The advantages of Luxembourg are simple, say Apple executives. The country has promised to tax the payments collected by Apple and numerous other tech corporations at low rates if they route transactions through Luxembourg. Taxes that would have otherwise gone to the governments of Britain, France, the United States and dozens of other nations go to Luxembourg instead, at discounted rates.
As the article details, Apple was among the pioneers in aggressive international tax planning, becoming one of the first technology companies to implement the “Irish Double” and the “Dutch Sandwich,” which as I discovered to my dismay several months ago, are not naughty bedroom activities, but rather fairly complicated tax strategies.
Apple created two Irish subsidiaries — today named Apple Operations International and Apple Sales International — and built a glass-encased factory amid the green fields of Cork. The Irish government offered Apple tax breaks in exchange for jobs, according to former executives with knowledge of the relationship.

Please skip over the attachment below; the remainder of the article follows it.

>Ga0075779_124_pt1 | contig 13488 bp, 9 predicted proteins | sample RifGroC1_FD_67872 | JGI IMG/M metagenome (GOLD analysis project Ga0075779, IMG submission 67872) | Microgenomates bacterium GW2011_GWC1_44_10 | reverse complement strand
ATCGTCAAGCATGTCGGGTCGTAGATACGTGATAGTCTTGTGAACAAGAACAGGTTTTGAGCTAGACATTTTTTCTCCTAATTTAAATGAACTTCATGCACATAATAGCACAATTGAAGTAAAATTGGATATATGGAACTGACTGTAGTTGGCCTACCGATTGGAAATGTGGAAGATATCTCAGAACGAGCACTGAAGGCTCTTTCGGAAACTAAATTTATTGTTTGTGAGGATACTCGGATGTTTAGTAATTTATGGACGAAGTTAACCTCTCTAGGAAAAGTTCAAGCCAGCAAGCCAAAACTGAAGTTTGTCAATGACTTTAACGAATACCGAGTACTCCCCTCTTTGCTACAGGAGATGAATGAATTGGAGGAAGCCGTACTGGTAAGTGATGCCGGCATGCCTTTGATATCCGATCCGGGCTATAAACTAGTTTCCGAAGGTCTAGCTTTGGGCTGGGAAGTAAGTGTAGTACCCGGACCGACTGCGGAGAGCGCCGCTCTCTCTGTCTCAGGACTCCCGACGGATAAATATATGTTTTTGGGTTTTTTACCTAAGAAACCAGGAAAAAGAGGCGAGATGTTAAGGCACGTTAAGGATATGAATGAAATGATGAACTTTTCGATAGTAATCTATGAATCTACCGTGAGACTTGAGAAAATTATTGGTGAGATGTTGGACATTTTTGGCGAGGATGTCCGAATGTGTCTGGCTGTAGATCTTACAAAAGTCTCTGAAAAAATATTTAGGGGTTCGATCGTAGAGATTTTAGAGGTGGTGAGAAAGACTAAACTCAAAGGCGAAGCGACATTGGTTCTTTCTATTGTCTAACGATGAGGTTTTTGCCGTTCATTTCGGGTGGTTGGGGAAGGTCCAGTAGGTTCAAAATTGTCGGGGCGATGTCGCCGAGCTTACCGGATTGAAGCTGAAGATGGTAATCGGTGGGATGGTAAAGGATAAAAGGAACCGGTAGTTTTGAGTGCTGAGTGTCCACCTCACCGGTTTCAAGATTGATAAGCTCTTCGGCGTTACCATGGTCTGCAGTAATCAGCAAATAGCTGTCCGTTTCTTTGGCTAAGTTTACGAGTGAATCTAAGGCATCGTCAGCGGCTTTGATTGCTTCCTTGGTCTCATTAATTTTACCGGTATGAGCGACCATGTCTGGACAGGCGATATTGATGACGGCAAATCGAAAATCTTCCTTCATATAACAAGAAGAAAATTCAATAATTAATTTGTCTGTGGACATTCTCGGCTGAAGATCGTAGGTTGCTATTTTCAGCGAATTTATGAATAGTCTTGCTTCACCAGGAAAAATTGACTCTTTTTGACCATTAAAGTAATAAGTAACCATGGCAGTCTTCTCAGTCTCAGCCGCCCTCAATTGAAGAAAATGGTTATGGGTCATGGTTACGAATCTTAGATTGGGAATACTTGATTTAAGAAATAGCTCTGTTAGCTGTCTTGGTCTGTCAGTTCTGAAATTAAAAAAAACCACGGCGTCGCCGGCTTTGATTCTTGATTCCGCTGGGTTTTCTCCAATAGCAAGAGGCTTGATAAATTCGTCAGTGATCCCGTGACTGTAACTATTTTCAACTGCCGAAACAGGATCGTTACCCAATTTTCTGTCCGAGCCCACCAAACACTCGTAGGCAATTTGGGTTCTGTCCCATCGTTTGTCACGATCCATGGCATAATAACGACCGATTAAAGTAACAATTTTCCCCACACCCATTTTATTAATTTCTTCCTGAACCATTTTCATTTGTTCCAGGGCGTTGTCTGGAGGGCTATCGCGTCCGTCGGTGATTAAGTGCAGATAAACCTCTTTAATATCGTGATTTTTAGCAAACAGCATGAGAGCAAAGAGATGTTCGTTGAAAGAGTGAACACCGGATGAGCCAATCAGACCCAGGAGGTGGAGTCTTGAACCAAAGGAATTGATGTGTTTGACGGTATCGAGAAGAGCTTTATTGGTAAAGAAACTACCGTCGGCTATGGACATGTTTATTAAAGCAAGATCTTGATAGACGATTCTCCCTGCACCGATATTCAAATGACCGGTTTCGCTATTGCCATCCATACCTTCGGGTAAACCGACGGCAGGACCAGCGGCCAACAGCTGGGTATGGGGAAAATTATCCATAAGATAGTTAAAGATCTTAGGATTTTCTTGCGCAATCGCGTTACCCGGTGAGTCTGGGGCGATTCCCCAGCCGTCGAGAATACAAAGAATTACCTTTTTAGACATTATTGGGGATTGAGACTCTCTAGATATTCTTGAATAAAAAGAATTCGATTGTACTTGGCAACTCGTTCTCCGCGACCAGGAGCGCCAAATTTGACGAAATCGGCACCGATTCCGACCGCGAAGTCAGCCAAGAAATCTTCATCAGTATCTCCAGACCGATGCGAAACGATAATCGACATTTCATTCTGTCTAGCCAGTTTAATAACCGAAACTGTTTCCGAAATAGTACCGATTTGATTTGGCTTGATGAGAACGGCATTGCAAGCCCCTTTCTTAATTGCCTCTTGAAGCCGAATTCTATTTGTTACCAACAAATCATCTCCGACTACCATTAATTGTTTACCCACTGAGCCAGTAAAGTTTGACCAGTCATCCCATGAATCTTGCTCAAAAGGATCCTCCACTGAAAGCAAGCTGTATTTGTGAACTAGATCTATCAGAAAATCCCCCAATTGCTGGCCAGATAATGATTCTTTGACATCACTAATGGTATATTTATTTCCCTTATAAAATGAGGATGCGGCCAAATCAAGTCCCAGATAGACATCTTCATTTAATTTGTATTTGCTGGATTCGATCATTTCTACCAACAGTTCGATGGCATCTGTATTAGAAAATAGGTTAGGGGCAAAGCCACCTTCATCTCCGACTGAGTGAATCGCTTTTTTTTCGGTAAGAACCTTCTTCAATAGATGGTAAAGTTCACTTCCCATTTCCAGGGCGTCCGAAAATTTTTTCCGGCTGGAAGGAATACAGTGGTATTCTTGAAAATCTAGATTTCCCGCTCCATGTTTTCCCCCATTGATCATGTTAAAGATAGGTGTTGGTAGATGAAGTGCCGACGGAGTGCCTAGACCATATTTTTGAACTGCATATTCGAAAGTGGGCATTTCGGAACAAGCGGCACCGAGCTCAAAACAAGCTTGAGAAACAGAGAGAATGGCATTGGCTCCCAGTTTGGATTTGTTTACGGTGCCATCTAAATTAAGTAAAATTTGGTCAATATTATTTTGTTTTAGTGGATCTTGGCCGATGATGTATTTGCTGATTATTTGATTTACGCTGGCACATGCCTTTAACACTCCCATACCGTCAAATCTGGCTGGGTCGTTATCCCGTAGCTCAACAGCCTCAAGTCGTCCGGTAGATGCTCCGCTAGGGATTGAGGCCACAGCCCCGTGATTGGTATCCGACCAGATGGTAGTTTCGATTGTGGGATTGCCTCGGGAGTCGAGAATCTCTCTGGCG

But the bigger advantage was that the arrangement allowed Apple to send royalties on patents developed in California to Ireland. The transfer was internal, and simply moved funds from one part of the company to a subsidiary overseas. But as a result, some profits were taxed at the Irish rate of approximately 12.5 percent, rather than at the American statutory rate of 35 percent. In 2004, Ireland, a nation of less than 5 million, was home to more than one-third of Apple’s worldwide revenues, according to company filings. (Apple has not released more recent estimates.)
Moreover, the second Irish subsidiary — the “Double” — allowed other profits to flow to tax-free companies in the Caribbean. Apple has assigned partial ownership of its Irish subsidiaries to Baldwin Holdings Unlimited in the British Virgin Islands, a tax haven, according to documents filed there and in Ireland.
Such aggressive planning provides a material reduction to Apple’s worldwide tax bill: